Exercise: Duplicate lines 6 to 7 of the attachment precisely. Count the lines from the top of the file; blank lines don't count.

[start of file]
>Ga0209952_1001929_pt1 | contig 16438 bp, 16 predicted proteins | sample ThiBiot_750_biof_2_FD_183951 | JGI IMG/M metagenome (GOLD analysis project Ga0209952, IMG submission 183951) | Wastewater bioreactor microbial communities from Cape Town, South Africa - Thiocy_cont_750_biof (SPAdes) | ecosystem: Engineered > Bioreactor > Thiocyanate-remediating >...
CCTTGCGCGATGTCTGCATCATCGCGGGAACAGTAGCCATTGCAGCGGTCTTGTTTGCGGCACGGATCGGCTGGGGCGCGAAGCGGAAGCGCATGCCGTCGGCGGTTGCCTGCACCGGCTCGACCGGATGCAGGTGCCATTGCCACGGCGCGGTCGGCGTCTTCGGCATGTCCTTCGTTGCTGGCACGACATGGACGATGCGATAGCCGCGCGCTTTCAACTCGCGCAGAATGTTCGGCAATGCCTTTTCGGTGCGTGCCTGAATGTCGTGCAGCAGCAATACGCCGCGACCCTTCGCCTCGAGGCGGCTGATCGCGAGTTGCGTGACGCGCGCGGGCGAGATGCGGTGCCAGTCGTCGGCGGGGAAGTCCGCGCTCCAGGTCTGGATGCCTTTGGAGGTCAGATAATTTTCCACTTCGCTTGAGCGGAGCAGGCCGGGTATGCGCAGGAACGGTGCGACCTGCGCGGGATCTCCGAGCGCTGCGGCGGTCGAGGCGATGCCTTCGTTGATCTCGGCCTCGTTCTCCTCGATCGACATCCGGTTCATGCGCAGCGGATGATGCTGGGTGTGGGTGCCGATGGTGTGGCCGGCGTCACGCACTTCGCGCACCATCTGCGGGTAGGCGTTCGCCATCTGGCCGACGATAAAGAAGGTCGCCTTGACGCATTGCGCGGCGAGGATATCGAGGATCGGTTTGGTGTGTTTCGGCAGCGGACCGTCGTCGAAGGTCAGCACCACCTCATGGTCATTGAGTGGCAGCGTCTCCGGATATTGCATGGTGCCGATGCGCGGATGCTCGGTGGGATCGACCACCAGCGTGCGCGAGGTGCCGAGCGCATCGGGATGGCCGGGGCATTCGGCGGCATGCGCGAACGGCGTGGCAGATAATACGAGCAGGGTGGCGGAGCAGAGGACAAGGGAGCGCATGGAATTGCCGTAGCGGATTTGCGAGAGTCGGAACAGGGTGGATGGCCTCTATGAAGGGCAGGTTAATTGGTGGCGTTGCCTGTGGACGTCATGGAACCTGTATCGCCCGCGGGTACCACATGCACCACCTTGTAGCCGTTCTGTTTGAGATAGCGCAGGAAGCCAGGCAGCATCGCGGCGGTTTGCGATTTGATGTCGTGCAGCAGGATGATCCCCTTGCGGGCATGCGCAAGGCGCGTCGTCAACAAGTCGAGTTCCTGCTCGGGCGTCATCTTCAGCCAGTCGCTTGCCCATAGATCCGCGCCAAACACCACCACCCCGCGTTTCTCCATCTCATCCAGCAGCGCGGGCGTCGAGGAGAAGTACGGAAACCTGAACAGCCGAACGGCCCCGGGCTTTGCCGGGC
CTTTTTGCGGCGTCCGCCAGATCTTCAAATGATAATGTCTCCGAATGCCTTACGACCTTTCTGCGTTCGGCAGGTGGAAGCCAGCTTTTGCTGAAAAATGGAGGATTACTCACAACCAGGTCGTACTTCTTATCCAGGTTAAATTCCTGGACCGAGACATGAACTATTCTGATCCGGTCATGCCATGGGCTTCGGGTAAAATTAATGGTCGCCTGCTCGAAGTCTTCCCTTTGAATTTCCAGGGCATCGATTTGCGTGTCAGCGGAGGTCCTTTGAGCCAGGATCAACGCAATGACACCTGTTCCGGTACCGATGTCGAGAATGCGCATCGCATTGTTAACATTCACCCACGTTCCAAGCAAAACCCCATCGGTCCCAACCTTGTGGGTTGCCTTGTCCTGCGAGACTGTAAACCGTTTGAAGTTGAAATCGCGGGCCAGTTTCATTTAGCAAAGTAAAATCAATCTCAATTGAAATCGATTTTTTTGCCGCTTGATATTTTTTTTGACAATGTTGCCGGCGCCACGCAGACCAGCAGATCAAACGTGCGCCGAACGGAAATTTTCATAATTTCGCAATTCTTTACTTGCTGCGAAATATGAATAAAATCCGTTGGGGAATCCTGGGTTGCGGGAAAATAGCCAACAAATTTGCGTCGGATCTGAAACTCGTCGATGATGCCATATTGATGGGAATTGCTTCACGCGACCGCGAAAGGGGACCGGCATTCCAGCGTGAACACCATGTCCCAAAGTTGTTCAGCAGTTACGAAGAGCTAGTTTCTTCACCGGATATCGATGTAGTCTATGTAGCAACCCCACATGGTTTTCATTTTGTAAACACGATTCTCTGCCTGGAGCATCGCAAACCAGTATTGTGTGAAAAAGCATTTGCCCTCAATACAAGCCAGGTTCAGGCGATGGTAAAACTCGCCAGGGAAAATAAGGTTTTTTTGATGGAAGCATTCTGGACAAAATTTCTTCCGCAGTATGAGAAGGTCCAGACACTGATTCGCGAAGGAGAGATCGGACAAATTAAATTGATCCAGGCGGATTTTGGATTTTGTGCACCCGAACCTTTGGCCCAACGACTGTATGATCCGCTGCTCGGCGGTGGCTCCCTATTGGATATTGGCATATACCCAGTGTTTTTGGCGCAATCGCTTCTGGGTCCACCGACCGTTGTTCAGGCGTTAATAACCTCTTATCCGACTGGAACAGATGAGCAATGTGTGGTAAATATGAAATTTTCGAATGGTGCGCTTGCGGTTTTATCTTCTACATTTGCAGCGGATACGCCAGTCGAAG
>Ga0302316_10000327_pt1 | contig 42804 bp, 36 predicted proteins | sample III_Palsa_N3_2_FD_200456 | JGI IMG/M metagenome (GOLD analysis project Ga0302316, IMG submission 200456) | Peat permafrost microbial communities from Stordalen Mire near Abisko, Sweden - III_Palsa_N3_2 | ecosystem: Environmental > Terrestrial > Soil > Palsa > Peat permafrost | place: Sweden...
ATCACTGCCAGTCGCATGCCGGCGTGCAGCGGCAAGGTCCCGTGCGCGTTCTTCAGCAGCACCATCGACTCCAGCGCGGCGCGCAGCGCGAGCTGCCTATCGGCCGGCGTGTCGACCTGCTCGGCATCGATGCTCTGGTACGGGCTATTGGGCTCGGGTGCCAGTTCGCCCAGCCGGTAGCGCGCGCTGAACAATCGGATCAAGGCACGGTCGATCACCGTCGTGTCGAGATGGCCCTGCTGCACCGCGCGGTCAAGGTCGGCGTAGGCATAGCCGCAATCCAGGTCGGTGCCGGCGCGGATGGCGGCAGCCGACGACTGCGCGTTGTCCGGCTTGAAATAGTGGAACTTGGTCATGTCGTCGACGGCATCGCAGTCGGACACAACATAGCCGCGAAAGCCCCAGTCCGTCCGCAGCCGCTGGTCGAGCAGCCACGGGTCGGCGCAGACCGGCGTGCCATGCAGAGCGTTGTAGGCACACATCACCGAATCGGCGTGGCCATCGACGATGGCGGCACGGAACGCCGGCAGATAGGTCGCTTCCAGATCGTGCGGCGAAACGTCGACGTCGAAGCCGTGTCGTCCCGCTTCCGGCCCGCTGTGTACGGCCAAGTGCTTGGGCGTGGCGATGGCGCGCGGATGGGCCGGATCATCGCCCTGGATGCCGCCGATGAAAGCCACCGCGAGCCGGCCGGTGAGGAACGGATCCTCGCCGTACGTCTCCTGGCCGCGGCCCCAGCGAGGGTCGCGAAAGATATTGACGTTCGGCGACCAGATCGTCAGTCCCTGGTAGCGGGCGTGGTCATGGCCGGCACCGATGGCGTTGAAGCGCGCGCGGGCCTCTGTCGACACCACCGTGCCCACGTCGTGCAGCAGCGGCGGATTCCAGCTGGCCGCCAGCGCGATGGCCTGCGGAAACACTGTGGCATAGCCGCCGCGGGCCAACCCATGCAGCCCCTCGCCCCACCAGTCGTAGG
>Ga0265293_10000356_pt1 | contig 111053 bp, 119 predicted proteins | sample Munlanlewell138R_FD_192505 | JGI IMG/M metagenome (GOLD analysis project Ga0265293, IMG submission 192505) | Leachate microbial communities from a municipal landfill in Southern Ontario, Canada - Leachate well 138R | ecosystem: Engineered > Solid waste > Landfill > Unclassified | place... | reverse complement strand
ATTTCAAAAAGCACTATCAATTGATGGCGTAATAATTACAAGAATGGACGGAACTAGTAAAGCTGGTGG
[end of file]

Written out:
>Ga0265293_10000356_pt1 | contig 111053 bp, 119 predicted proteins | sample Munlanlewell138R_FD_192505 | JGI IMG/M metagenome (GOLD analysis project Ga0265293, IMG submission 192505) | Leachate microbial communities from a municipal landfill in Southern Ontario, Canada - Leachate well 138R | ecosystem: Engineered > Solid waste > Landfill > Unclassified | place... | reverse complement strand
ATTTCAAAAAGCACTATCAATTGATGGCGTAATAATTACAAGAATGGACGGAACTAGTAAAGCTGGTGG